– The next day, Carol and Tyreese are out hunting and talking. Tyreese confides that he has been dreaming about Karen, and Carol looks conflicted. (I kept telling Carol to keep her mouth shut, but I knew it was coming. That’s just how television works.) Remarkably, Carol doesn’t tell Tyreese that she’s the one who killed Karen and the other guy know one cared about, and they make their way back to the house. When they get back, they find Crazy Lizzie (Borden…get it, now? Ugh.) with a knife and bloody hands. She’s killed Mika in an attempt to prove that walkers are the same as people and pulls a gun on Carol when the older woman moves closer. Lizzie demands that they let Mika turn, and Carol agrees so she can get the gun away from Crazy Lizzie. During the exchange, Crazy Lizzie reveals she was about to kill Judith, too. Tyreese picks up Judith and leads Crazy Lizzie away, while Carol does what needs to be done off screen.

– Crazy Lizzie is confined to her room while Carol and Tyreese discuss what to do. They finally come to the conclusion that the girl can’t be around other people. Carol suggests that she go off with her, but Tyreese talks her out of it, and they silently agree on what must be done. So, Carol takes her out and shoots her. Carol shoots Lizzie.

Stop. Wait. Did you guys get that? We’re watching a show where they just executed a crazy little girl. We’re watching a show where said crazy little girl murdered another little girl.

They had no choice, you tell me! And I agree; they had no choice. But, the fact remains that this SHOW IS FOR ENTERTAINMENT. YOU JUST WATCHED TWO LITTLE GIRLS DIE FOR YOUR ENTERTAINMENT. I did it, too, though.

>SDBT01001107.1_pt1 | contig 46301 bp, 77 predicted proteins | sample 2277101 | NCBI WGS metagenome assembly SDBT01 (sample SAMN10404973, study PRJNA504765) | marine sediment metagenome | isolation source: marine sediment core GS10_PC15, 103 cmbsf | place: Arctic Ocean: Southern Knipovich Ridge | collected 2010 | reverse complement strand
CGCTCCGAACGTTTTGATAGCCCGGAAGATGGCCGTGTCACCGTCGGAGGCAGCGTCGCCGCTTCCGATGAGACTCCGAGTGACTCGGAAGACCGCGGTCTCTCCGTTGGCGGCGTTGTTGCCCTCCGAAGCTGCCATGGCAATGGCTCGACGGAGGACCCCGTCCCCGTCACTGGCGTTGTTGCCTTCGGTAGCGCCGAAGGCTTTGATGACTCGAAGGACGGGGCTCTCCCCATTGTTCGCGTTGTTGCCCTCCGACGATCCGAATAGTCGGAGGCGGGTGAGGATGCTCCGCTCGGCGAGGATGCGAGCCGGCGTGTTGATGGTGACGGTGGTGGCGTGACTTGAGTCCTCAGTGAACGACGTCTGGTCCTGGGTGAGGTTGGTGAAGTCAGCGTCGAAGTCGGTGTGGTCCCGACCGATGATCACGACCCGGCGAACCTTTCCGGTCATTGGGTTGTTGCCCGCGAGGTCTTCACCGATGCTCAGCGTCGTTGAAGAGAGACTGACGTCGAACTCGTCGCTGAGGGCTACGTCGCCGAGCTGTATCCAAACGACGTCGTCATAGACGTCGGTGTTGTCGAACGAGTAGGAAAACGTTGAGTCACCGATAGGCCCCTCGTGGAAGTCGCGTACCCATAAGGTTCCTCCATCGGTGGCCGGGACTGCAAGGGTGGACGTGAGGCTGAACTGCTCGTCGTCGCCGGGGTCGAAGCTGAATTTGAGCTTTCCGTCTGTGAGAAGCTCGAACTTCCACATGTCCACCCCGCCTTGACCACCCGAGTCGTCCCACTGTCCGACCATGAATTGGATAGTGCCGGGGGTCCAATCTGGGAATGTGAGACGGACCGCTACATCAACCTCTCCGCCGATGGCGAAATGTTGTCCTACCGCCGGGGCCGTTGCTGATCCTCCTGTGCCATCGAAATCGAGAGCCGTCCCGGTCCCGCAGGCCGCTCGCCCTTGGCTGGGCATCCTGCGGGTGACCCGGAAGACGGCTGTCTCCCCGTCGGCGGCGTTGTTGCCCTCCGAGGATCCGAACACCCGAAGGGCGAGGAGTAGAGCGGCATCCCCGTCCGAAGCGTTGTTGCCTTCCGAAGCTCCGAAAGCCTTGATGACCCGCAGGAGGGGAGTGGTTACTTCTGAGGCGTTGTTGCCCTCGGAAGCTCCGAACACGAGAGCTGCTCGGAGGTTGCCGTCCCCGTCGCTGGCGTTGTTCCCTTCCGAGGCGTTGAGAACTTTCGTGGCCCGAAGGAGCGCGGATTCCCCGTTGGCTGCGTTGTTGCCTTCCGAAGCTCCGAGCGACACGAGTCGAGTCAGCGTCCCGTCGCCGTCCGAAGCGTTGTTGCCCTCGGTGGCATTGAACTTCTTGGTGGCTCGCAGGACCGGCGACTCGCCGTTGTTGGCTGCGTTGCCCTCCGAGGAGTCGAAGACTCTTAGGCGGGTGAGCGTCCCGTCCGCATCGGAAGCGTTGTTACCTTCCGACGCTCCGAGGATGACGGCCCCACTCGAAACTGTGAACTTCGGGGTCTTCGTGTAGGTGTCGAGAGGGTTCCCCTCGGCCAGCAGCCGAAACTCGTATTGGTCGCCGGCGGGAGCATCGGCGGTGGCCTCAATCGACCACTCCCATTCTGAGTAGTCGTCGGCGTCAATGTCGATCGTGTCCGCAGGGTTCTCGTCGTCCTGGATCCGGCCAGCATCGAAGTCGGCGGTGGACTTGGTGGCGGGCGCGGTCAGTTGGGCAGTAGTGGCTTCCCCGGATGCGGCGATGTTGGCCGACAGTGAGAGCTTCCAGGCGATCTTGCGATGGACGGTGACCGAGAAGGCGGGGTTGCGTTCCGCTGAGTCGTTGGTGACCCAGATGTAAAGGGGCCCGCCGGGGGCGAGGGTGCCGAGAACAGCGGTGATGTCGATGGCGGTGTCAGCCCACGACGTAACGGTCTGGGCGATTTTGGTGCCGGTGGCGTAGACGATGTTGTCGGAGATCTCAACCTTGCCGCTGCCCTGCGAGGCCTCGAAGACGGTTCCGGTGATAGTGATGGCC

I am sad.

– That night, Carol tells Tyreese that she killed Karen and the other guy (David?) at the prison. She explains a bit, then tells him to do whatever he needs to, all but giving him permission to kill her. Instead, he does the  unthinkable (at least in this show), he forgives her! They decide they cannot stay at the house, and the next morning, they get back on the tracks and continue to head for Terminus.

Then, the episode ended.

I think I’ll watch the rest of the season, but after that, I think I’m done. I just can’t stand it, any more. I’m not trying to be dramatic, but I have to consider WHY I’m watching this show! What redeemable qualities are there? There’s no hope. It’s a constant struggle for survival against impossible odds.

There’s enough of that in real life.

 

[[Featured image courtesy of AMC.]]

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3 thoughts on “The Walking Dead Recap/Review: “The Grove”

  1. TJ Johnston says:

    So, this episode was basically a rehashed “Of Mice and Men.” Homage, or lazy writing? I can’t decide.

  2. Corinne Colbert says:

    You just described my reason for not watching. The show always seemed nihilistic to me.